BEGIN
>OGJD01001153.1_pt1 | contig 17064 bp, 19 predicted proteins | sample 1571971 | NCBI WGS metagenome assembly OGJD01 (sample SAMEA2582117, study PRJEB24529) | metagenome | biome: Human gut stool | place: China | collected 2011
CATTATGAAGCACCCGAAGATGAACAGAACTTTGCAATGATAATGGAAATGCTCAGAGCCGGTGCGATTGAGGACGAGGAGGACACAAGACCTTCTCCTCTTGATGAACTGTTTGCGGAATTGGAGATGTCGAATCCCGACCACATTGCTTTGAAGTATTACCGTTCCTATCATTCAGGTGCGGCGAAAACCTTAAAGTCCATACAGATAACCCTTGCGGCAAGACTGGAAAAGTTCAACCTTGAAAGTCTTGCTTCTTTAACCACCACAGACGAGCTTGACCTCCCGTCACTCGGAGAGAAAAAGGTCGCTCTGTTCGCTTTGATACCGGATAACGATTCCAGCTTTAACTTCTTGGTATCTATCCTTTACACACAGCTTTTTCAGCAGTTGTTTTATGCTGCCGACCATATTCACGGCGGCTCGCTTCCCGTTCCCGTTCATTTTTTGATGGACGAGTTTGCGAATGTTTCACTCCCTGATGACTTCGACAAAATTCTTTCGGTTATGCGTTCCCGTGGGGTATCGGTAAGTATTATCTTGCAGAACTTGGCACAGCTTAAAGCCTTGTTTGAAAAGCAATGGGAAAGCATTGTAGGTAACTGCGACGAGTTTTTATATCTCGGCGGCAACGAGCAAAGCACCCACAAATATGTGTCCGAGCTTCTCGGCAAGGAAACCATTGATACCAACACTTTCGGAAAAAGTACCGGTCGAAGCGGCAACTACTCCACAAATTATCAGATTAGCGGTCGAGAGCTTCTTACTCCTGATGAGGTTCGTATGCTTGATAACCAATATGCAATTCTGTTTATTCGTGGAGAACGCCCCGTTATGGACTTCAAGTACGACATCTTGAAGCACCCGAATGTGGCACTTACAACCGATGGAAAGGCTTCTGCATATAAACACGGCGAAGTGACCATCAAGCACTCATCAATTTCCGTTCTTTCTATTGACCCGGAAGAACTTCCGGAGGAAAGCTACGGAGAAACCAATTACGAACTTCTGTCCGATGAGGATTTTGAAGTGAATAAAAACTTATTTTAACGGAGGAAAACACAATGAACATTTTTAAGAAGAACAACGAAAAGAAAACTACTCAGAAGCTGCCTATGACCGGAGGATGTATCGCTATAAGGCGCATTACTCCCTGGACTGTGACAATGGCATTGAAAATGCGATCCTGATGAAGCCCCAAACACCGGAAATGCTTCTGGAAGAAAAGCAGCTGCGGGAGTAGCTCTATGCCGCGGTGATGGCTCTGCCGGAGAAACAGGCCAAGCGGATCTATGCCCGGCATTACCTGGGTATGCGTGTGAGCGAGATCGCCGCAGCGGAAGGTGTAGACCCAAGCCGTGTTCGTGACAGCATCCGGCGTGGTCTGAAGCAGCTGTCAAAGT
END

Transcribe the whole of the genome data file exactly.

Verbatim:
>OGJD01001153.1_pt1 | contig 17064 bp, 19 predicted proteins | sample 1571971 | NCBI WGS metagenome assembly OGJD01 (sample SAMEA2582117, study PRJEB24529) | metagenome | biome: Human gut stool | place: China | collected 2011
CATTATGAAGCACCCGAAGATGAACAGAACTTTGCAATGATAATGGAAATGCTCAGAGCCGGTGCGATTGAGGACGAGGAGGACACAAGACCTTCTCCTCTTGATGAACTGTTTGCGGAATTGGAGATGTCGAATCCCGACCACATTGCTTTGAAGTATTACCGTTCCTATCATTCAGGTGCGGCGAAAACCTTAAAGTCCATACAGATAACCCTTGCGGCAAGACTGGAAAAGTTCAACCTTGAAAGTCTTGCTTCTTTAACCACCACAGACGAGCTTGACCTCCCGTCACTCGGAGAGAAAAAGGTCGCTCTGTTCGCTTTGATACCGGATAACGATTCCAGCTTTAACTTCTTGGTATCTATCCTTTACACACAGCTTTTTCAGCAGTTGTTTTATGCTGCCGACCATATTCACGGCGGCTCGCTTCCCGTTCCCGTTCATTTTTTGATGGACGAGTTTGCGAATGTTTCACTCCCTGATGACTTCGACAAAATTCTTTCGGTTATGCGTTCCCGTGGGGTATCGGTAAGTATTATCTTGCAGAACTTGGCACAGCTTAAAGCCTTGTTTGAAAAGCAATGGGAAAGCATTGTAGGTAACTGCGACGAGTTTTTATATCTCGGCGGCAACGAGCAAAGCACCCACAAATATGTGTCCGAGCTTCTCGGCAAGGAAACCATTGATACCAACACTTTCGGAAAAAGTACCGGTCGAAGCGGCAACTACTCCACAAATTATCAGATTAGCGGTCGAGAGCTTCTTACTCCTGATGAGGTTCGTATGCTTGATAACCAATATGCAATTCTGTTTATTCGTGGAGAACGCCCCGTTATGGACTTCAAGTACGACATCTTGAAGCACCCGAATGTGGCACTTACAACCGATGGAAAGGCTTCTGCATATAAACACGGCGAAGTGACCATCAAGCACTCATCAATTTCCGTTCTTTCTATTGACCCGGAAGAACTTCCGGAGGAAAGCTACGGAGAAACCAATTACGAACTTCTGTCCGATGAGGATTTTGAAGTGAATAAAAACTTATTTTAACGGAGGAAAACACAATGAACATTTTTAAGAAGAACAACGAAAAGAAAACTACTCAGAAGCTGCCTATGACCGGAGGATGTATCGCTATAAGGCGCATTACTCCCTGGACTGTGACAATGGCATTGAAAATGCGATCCTGATGAAGCCCCAAACACCGGAAATGCTTCTGGAAGAAAAGCAGCTGCGGGAGTAGCTCTATGCCGCGGTGATGGCTCTGCCGGAGAAACAGGCCAAGCGGATCTATGCCCGGCATTACCTGGGTATGCGTGTGAGCGAGATCGCCGCAGCGGAAGGTGTAGACCCAAGCCGTGTTCGTGACAGCATCCGGCGTGGTCTGAAGCAGCTGTCAAAGT